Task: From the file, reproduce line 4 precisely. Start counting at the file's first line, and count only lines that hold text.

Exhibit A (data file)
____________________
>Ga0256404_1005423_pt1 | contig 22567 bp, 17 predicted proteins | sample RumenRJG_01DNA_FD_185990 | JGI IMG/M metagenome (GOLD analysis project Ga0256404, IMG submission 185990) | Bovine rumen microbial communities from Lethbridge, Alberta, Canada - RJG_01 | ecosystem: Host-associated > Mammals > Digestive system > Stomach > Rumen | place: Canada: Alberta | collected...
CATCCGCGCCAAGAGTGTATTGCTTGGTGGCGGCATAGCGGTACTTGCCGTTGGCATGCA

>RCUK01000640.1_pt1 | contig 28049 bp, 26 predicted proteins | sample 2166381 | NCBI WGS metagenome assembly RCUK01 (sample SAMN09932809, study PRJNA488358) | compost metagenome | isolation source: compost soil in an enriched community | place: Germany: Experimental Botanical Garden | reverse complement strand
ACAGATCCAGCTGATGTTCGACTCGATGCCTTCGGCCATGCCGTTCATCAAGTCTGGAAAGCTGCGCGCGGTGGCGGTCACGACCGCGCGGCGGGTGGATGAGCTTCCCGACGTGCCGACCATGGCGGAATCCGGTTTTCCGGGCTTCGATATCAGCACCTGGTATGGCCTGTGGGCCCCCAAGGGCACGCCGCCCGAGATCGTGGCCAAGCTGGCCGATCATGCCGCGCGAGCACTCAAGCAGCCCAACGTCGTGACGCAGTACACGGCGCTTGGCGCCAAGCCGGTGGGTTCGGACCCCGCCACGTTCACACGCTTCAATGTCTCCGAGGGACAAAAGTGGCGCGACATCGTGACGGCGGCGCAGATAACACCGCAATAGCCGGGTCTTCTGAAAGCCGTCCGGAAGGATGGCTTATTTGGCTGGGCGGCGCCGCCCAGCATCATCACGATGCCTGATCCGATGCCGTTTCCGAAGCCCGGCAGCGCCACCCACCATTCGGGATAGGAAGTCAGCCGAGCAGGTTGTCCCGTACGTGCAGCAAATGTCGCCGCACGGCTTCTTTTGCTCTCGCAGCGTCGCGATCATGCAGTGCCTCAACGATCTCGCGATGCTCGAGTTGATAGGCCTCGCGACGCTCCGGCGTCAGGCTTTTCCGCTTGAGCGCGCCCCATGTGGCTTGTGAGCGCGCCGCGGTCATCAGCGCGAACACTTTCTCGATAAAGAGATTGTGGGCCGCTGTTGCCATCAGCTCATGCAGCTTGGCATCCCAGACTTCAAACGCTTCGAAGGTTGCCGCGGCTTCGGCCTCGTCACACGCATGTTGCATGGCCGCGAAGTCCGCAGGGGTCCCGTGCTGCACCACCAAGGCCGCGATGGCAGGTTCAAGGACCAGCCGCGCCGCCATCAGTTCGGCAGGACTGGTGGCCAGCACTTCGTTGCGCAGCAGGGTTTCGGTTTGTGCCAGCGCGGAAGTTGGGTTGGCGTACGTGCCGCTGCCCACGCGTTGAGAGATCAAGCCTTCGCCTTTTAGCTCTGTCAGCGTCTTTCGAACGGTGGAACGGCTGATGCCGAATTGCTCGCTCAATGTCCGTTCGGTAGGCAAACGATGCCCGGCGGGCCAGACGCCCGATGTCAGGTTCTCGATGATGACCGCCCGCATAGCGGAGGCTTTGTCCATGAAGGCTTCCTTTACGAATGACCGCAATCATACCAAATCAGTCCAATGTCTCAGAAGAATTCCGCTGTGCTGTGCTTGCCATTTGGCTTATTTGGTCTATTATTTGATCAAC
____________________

ACAGATCCAGCTGATGTTCGACTCGATGCCTTCGGCCATGCCGTTCATCAAGTCTGGAAAGCTGCGCGCGGTGGCGGTCACGACCGCGCGGCGGGTGGATGAGCTTCCCGACGTGCCGACCATGGCGGAATCCGGTTTTCCGGGCTTCGATATCAGCACCTGGTATGGCCTGTGGGCCCCCAAGGGCACGCCGCCCGAGATCGTGGCCAAGCTGGCCGATCATGCCGCGCGAGCACTCAAGCAGCCCAACGTCGTGACGCAGTACACGGCGCTTGGCGCCAAGCCGGTGGGTTCGGACCCCGCCACGTTCACACGCTTCAATGTCTCCGAGGGACAAAAGTGGCGCGACATCGTGACGGCGGCGCAGATAACACCGCAATAGCCGGGTCTTCTGAAAGCCGTCCGGAAGGATGGCTTATTTGGCTGGGCGGCGCCGCCCAGCATCATCACGATGCCTGATCCGATGCCGTTTCCGAAGCCCGGCAGCGCCACCCACCATTCGGGATAGGAAGTCAGCCGAGCAGGTTGTCCCGTACGTGCAGCAAATGTCGCCGCACGGCTTCTTTTGCTCTCGCAGCGTCGCGATCATGCAGTGCCTCAACGATCTCGCGATGCTCGAGTTGATAGGCCTCGCGACGCTCCGGCGTCAGGCTTTTCCGCTTGAGCGCGCCCCATGTGGCTTGTGAGCGCGCCGCGGTCATCAGCGCGAACACTTTCTCGATAAAGAGATTGTGGGCCGCTGTTGCCATCAGCTCATGCAGCTTGGCATCCCAGACTTCAAACGCTTCGAAGGTTGCCGCGGCTTCGGCCTCGTCACACGCATGTTGCATGGCCGCGAAGTCCGCAGGGGTCCCGTGCTGCACCACCAAGGCCGCGATGGCAGGTTCAAGGACCAGCCGCGCCGCCATCAGTTCGGCAGGACTGGTGGCCAGCACTTCGTTGCGCAGCAGGGTTTCGGTTTGTGCCAGCGCGGAAGTTGGGTTGGCGTACGTGCCGCTGCCCACGCGTTGAGAGATCAAGCCTTCGCCTTTTAGCTCTGTCAGCGTCTTTCGAACGGTGGAACGGCTGATGCCGAATTGCTCGCTCAATGTCCGTTCGGTAGGCAAACGATGCCCGGCGGGCCAGACGCCCGATGTCAGGTTCTCGATGATGACCGCCCGCATAGCGGAGGCTTTGTCCATGAAGGCTTCCTTTACGAATGACCGCAATCATACCAAATCAGTCCAATGTCTCAGAAGAATTCCGCTGTGCTGTGCTTGCCATTTGGCTTATTTGGTCTATTATTTGATCAAC